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PES of the West!
: Students will analyze primary sources, images, and speeches to form opinions about causal relationships and compare and contrast those opinions with historical documents.
Voices from the Trail of Tears
In this lesson, students will learn about the implementation of the Indian Removal Act and the Trail of Tears. Students will engage with primary and secondary sources to build a comprehensive understanding of the events.
This lesson was designed by Elicia Josselet and Nancy Reed at William J. Winkley Elementary in Leander Independent School District of ESC Region 13. The Lesson Observation (video) was taught by Elicia Josselet to 18 students in the 2020 spring semester.
50 States Part 1
In this activity, students travel virtually to 25 different states from Alabama to Missouri. While on their journey students explore geography, learn state capitals and interesting facts along the way.
50 States Part 2
In this activity, students combine psychomotor skills and geography as they travel from Montana to Wyoming. As students travel from state to state, they learn regional facts and state capitals.
Historic Relationships Between Dogs and Humans
In this video segment from Nature, we learn that dogs were the first creatures to be domesticated. Ancient people thought of dogs as creatures of magic and as spiritual guardians. Dogs were often sacrificed and buried with people to protect them with their magical powers.
Constitutional Grievances and Modern Day Solutions
Students will correlate current events to constitutional grievances and create modern solutions.
The Problem of Child Labor in the Progressive Era
After analyzing primary and secondary resources about the child labor, the students should be able to draw conclusions about the need to reform child labor practices.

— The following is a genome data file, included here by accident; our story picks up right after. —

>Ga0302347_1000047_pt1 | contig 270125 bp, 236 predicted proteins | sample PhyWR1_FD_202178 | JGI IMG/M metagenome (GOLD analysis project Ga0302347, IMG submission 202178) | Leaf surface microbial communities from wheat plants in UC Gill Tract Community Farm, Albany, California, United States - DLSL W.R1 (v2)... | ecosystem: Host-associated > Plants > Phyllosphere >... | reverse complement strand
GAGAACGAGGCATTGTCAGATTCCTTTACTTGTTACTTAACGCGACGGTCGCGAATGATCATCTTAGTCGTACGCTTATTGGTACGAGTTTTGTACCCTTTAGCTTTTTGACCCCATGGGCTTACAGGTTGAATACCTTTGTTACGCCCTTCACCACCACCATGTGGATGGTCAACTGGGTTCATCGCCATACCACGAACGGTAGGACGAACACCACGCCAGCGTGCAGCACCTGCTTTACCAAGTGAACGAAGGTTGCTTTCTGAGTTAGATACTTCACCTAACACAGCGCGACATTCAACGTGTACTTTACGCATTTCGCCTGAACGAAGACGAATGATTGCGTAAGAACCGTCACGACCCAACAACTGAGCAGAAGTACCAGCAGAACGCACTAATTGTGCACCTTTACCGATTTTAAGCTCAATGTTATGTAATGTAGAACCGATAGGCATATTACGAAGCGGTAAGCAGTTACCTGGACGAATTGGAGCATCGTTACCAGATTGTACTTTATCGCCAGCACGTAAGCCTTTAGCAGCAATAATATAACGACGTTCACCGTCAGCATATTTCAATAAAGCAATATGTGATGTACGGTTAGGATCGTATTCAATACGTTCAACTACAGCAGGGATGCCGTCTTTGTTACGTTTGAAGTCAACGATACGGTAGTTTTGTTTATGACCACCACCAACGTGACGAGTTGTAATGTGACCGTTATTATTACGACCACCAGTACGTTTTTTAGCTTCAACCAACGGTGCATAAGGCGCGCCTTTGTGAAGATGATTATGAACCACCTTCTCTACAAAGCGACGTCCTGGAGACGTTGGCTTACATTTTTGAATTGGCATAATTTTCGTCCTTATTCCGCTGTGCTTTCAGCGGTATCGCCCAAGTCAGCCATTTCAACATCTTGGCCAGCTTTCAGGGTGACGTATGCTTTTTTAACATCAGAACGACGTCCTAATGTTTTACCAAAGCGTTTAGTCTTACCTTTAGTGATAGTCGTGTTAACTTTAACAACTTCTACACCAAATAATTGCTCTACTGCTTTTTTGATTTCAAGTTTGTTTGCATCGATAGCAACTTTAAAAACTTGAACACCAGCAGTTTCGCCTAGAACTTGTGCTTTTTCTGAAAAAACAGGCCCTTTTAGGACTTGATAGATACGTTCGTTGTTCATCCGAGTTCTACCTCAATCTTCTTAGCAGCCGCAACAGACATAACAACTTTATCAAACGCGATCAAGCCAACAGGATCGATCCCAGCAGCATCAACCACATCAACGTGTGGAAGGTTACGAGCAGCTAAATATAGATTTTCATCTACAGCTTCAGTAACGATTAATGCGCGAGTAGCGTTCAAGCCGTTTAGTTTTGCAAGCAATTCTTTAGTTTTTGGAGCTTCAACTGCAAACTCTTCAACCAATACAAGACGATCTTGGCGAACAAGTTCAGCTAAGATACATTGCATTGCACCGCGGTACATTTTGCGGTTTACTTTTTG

Upton Sinclair: A Progressive Era Muckraker
Students will describe how Upton Sinclair's The Jungle reflected issues of the Progressive Era.
The Gilded Age
Given background information, students will be able to identify economic, social, and political issues surrounding the Gilded Age. Students will identify significant historical figures associated with the Gilded Age.
World War II Impact on U.S. Economy and Society
Given background information, students will identify the social and economic impact of World War II on the American home front, such as the Great Depression, rationing, and increased opportunity for women and minority employment.
Students will use prior knowledge to interpret and infer from the optic “American Progress”. Students will link the images and information to the time period and communicate effectively about those conclusions.
Vote for me, the Populist!
Students will use major events during the late 19th century to decide what a presidential candidate’s platform should be in order to improve the country at that time.
The War of 1812
Students will be involved in a simulation of the War of 1812 on a map, its causes, events, and effects.
Students will be able to apply their knowledge of the principles of the U.S. Constitution in relation to the events and issues of Andrew Jackson’s Presidency, explain if the principles were demonstrated or violated, and justify their reasoning.
What? Can You Really Say That?
Students will examine several items related to the First Amendment and respond to the teacher-created questions. Student groups will present their conclusions to the class.
Teach Them How to Say Goodbye: George Washington’s Farewell Address
Students will critically read a primary source in order to identify and explain the impact of Washington’s Farewell Address.
“Dude, Our Rules Came from These Old Documents?!”
As students rotate through learning stations, they analyze the Magna Carta, Mayflower Compact, and the English Bill of Rights. Students interpret the historical documents and draw conclusions as to how these docuemnts have influenced the U.S. system of government.
Is the Federal Government Stepping on Our Toes?
Students will identify and analyze the constitutional principle of federalism and the major role it played in the Civil War in regards to the United States government.
How the Constitution Mends the Heart After the Breakup: Declaration of Independence
Students will identify ways in which the U.S. Constitution addresses specific grievances enumerated in the Declaration of Independence.